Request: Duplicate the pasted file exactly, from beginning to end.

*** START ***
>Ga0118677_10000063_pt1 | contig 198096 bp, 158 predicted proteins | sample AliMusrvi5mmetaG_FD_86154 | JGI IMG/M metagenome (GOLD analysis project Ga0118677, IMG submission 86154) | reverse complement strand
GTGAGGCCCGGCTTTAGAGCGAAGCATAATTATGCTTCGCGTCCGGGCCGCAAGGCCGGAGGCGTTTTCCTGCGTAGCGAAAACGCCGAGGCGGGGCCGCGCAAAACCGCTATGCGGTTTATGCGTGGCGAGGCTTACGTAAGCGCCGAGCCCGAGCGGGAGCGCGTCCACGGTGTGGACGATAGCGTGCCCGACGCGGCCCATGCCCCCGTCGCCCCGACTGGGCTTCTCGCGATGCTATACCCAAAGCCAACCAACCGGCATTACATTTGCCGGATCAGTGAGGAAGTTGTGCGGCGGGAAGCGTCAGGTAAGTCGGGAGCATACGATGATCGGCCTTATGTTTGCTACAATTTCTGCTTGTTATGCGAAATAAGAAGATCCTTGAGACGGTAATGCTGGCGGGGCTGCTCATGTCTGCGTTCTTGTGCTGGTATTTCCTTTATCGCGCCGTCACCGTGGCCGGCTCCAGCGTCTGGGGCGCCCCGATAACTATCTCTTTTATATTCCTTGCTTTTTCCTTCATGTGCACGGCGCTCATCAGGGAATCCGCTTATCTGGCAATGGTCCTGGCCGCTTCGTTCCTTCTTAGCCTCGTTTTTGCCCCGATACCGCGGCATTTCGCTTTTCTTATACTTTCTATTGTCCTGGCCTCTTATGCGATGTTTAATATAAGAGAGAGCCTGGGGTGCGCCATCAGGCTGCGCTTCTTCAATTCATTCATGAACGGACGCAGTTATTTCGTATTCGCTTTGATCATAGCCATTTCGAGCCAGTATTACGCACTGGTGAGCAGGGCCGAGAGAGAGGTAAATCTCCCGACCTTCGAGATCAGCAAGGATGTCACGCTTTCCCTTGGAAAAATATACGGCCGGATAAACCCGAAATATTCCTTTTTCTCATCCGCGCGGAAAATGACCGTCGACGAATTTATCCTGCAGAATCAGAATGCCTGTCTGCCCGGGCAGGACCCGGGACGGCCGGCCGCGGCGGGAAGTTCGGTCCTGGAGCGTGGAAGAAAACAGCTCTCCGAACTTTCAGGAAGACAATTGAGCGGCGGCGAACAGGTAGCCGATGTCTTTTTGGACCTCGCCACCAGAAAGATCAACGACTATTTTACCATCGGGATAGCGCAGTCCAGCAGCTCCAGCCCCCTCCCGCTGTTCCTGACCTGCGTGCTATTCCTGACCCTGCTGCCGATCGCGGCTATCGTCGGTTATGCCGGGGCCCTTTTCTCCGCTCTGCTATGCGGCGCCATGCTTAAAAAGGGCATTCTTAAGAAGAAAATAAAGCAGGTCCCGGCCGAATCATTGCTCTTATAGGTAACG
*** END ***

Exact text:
>Ga0118677_10000063_pt1 | contig 198096 bp, 158 predicted proteins | sample AliMusrvi5mmetaG_FD_86154 | JGI IMG/M metagenome (GOLD analysis project Ga0118677, IMG submission 86154) | reverse complement strand
GTGAGGCCCGGCTTTAGAGCGAAGCATAATTATGCTTCGCGTCCGGGCCGCAAGGCCGGAGGCGTTTTCCTGCGTAGCGAAAACGCCGAGGCGGGGCCGCGCAAAACCGCTATGCGGTTTATGCGTGGCGAGGCTTACGTAAGCGCCGAGCCCGAGCGGGAGCGCGTCCACGGTGTGGACGATAGCGTGCCCGACGCGGCCCATGCCCCCGTCGCCCCGACTGGGCTTCTCGCGATGCTATACCCAAAGCCAACCAACCGGCATTACATTTGCCGGATCAGTGAGGAAGTTGTGCGGCGGGAAGCGTCAGGTAAGTCGGGAGCATACGATGATCGGCCTTATGTTTGCTACAATTTCTGCTTGTTATGCGAAATAAGAAGATCCTTGAGACGGTAATGCTGGCGGGGCTGCTCATGTCTGCGTTCTTGTGCTGGTATTTCCTTTATCGCGCCGTCACCGTGGCCGGCTCCAGCGTCTGGGGCGCCCCGATAACTATCTCTTTTATATTCCTTGCTTTTTCCTTCATGTGCACGGCGCTCATCAGGGAATCCGCTTATCTGGCAATGGTCCTGGCCGCTTCGTTCCTTCTTAGCCTCGTTTTTGCCCCGATACCGCGGCATTTCGCTTTTCTTATACTTTCTATTGTCCTGGCCTCTTATGCGATGTTTAATATAAGAGAGAGCCTGGGGTGCGCCATCAGGCTGCGCTTCTTCAATTCATTCATGAACGGACGCAGTTATTTCGTATTCGCTTTGATCATAGCCATTTCGAGCCAGTATTACGCACTGGTGAGCAGGGCCGAGAGAGAGGTAAATCTCCCGACCTTCGAGATCAGCAAGGATGTCACGCTTTCCCTTGGAAAAATATACGGCCGGATAAACCCGAAATATTCCTTTTTCTCATCCGCGCGGAAAATGACCGTCGACGAATTTATCCTGCAGAATCAGAATGCCTGTCTGCCCGGGCAGGACCCGGGACGGCCGGCCGCGGCGGGAAGTTCGGTCCTGGAGCGTGGAAGAAAACAGCTCTCCGAACTTTCAGGAAGACAATTGAGCGGCGGCGAACAGGTAGCCGATGTCTTTTTGGACCTCGCCACCAGAAAGATCAACGACTATTTTACCATCGGGATAGCGCAGTCCAGCAGCTCCAGCCCCCTCCCGCTGTTCCTGACCTGCGTGCTATTCCTGACCCTGCTGCCGATCGCGGCTATCGTCGGTTATGCCGGGGCCCTTTTCTCCGCTCTGCTATGCGGCGCCATGCTTAAAAAGGGCATTCTTAAGAAGAAAATAAAGCAGGTCCCGGCCGAATCATTGCTCTTATAGGTAACG